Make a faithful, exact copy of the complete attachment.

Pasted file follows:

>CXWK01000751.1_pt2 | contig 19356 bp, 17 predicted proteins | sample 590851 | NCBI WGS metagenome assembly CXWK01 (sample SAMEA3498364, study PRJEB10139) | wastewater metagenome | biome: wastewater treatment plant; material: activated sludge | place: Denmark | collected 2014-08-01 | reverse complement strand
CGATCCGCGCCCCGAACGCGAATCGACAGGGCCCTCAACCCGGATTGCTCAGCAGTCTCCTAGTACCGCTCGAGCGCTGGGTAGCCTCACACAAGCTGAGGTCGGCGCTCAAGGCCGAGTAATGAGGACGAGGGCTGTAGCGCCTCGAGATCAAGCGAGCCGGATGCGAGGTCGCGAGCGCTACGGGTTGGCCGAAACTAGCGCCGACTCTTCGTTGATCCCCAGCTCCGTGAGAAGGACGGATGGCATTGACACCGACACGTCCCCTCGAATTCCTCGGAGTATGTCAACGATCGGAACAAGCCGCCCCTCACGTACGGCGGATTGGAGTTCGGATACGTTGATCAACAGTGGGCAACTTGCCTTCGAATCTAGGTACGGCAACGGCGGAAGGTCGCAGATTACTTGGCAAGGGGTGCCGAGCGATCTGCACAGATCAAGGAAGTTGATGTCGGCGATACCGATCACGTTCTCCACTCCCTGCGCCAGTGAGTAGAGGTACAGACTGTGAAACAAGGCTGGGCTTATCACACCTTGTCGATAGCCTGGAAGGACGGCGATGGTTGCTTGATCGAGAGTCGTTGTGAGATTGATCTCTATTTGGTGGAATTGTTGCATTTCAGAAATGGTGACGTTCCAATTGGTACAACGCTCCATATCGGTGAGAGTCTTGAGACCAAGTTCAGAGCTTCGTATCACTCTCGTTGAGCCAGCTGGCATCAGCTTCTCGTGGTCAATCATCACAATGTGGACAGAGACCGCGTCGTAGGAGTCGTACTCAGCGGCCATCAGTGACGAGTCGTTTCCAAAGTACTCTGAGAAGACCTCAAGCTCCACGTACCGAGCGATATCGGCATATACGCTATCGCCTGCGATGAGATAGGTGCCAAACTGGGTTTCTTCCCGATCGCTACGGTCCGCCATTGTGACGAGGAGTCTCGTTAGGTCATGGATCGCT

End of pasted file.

>CXWK01000751.1_pt2 | contig 19356 bp, 17 predicted proteins | sample 590851 | NCBI WGS metagenome assembly CXWK01 (sample SAMEA3498364, study PRJEB10139) | wastewater metagenome | biome: wastewater treatment plant; material: activated sludge | place: Denmark | collected 2014-08-01 | reverse complement strand
CGATCCGCGCCCCGAACGCGAATCGACAGGGCCCTCAACCCGGATTGCTCAGCAGTCTCCTAGTACCGCTCGAGCGCTGGGTAGCCTCACACAAGCTGAGGTCGGCGCTCAAGGCCGAGTAATGAGGACGAGGGCTGTAGCGCCTCGAGATCAAGCGAGCCGGATGCGAGGTCGCGAGCGCTACGGGTTGGCCGAAACTAGCGCCGACTCTTCGTTGATCCCCAGCTCCGTGAGAAGGACGGATGGCATTGACACCGACACGTCCCCTCGAATTCCTCGGAGTATGTCAACGATCGGAACAAGCCGCCCCTCACGTACGGCGGATTGGAGTTCGGATACGTTGATCAACAGTGGGCAACTTGCCTTCGAATCTAGGTACGGCAACGGCGGAAGGTCGCAGATTACTTGGCAAGGGGTGCCGAGCGATCTGCACAGATCAAGGAAGTTGATGTCGGCGATACCGATCACGTTCTCCACTCCCTGCGCCAGTGAGTAGAGGTACAGACTGTGAAACAAGGCTGGGCTTATCACACCTTGTCGATAGCCTGGAAGGACGGCGATGGTTGCTTGATCGAGAGTCGTTGTGAGATTGATCTCTATTTGGTGGAATTGTTGCATTTCAGAAATGGTGACGTTCCAATTGGTACAACGCTCCATATCGGTGAGAGTCTTGAGACCAAGTTCAGAGCTTCGTATCACTCTCGTTGAGCCAGCTGGCATCAGCTTCTCGTGGTCAATCATCACAATGTGGACAGAGACCGCGTCGTAGGAGTCGTACTCAGCGGCCATCAGTGACGAGTCGTTTCCAAAGTACTCTGAGAAGACCTCAAGCTCCACGTACCGAGCGATATCGGCATATACGCTATCGCCTGCGATGAGATAGGTGCCAAACTGGGTTTCTTCCCGATCGCTACGGTCCGCCATTGTGACGAGGAGTCTCGTTAGGTCATGGATCGCT